DaveNet: Friday, August 29, 1997; by Dave Winer.
Dave Bakin on Apple Direct Sales
From Dave Bakin, email@example.com...
On one hand, the Macintouch site reports on customer experiences of the act of simply ordering a CD from an Apple fulfillment program.
On the other hand, check out TechWeb article where Apple says it wants to get into build-to-order, just like Dell.
I fear that Apple's build-to-order plans aren't realistic: They need to get their customer service setup working a lot better before they move in this direction, don't you think?
It is one thing for a customer to send a check for $10 for a $100 product and then get the 'we never got it' runaround for a few weeks, it is another to let your credit card get charged for $1500-3500 and get a 'your order never arrived, please send it again', or 'can't access your order, our system is down', or 'we're 2 weeks behind in order entry', or 'sorry, you couldn't have talked to anyone who said your machine would have the xxx card built-in, nobody would have said anything like that' or any of two dozen other excuses that people have been writing in about to MacInTouch and other Apple fan sites lately.
Gateway and Dell didn't build their billion-dollar direct revenue streams overnight, it took them a long time and they each had episodes of poor customer service (esp. Gateway) which were widely reported in the trade press and the business newspapers like the Wall Street Journal, which cost them reputation and customers and took time and greatly improved execution to recover from. The performance and quality bar for purchasing expensive computers by the phone to be delivered by shipping companies is very very high now and the tolerance of customers for even minor screwups when you're talking this kind of money has always been very very low.
Also, I think Apple has always been shielded by its dealers from this kind of thing; certainly there was a period where Compaq deliberately used its dealers for quite some time to deflect criticism of its poor to non-existent customer service and that's what directly led to Dell's major successes. Think of how angry a customer is going to be when a new monitor goes flakey after a couple of weeks or a new machine's power supply turns out to be a fire hazard if that customer doesn't even have a dealer to drive to in order to bang a shoe on the counter and get in the face of so that he can get some immediate action. Compaq finally wised up and fixed things (it wasn't until they had new management, as I recall) but by then Dell had moved up in scope and reputation from being a computer company for cheapskates willing to risk mail order to a major and reliable source of good machines. There are a lot more choices for people now then there were then, but unfortunately for Apple most of those choices are Wintel.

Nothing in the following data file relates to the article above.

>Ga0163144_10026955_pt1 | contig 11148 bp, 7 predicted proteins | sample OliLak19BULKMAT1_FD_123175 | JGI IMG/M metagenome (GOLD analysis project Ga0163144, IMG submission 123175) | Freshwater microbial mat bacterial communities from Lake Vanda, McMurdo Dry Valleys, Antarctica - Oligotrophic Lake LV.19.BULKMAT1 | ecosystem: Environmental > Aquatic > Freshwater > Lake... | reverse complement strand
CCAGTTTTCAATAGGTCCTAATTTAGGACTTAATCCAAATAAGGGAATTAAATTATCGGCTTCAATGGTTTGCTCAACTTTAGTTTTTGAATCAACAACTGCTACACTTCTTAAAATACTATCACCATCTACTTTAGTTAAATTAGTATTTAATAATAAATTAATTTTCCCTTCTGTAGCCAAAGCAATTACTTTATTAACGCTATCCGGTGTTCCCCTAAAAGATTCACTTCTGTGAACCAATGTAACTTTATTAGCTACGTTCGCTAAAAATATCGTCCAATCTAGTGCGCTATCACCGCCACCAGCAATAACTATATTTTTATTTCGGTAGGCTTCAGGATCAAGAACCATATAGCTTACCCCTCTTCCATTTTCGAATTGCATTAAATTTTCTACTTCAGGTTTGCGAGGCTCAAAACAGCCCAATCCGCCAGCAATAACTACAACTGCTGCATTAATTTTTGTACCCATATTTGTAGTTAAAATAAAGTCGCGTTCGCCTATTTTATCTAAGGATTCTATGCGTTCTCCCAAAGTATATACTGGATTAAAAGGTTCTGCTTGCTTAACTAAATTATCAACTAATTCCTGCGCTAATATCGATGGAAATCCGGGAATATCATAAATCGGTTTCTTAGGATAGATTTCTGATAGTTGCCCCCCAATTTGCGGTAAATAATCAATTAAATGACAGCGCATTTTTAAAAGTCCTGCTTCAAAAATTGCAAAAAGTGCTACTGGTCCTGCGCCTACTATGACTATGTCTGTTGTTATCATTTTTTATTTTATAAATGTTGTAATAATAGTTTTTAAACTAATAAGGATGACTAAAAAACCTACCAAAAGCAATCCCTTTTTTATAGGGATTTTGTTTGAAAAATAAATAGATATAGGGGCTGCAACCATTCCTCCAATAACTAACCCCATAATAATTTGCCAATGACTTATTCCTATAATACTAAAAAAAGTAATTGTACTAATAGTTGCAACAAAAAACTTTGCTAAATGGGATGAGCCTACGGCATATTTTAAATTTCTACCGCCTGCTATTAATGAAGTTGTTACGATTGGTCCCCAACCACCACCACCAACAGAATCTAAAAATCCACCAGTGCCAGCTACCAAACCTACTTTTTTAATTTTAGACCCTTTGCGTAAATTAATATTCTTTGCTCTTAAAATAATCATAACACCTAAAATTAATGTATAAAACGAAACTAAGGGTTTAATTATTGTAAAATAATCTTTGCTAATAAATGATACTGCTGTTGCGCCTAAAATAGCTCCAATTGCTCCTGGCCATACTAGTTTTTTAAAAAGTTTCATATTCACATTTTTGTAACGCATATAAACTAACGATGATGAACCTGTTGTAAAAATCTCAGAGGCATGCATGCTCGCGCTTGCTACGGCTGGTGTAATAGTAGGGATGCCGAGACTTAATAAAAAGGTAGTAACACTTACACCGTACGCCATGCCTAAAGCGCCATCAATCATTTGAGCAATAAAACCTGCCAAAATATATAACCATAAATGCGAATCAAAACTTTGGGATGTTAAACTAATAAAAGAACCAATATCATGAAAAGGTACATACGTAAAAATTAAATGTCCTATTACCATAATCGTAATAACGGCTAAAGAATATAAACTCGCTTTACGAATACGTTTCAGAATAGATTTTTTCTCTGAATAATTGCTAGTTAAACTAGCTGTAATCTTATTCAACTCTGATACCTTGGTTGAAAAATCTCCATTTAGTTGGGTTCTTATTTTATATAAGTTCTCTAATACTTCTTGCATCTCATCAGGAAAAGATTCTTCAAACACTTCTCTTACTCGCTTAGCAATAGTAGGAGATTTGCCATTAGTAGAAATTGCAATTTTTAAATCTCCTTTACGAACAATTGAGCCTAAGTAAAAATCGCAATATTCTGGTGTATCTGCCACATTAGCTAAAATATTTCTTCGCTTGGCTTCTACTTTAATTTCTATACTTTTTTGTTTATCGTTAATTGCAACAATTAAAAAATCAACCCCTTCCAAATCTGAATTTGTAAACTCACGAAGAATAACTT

By the way, I'm not trying to pick on Apple here or go nyahh nyahh nyahh or tweak the noses of any Apple loyalists. I feel there's an important issue for Apple shareholders and Mac fans here: Apple is certainly right now testing its customer's famous loyalty (which has always been considered a major asset to the company), a blow to their customer's confidence at this time could be very serious, and I think Apple should be careful when determining and implementing business strategies that they take care of their customers.
I realize this is nothing new: You and Don Crabb and Henry Norr and other Mac columnists have hit on this issue for quite awhile. But for some reason I felt the juxtaposition of the above two URLs on the same page at MacSurfer's headline news was a sign of some sort, or perhaps an omen.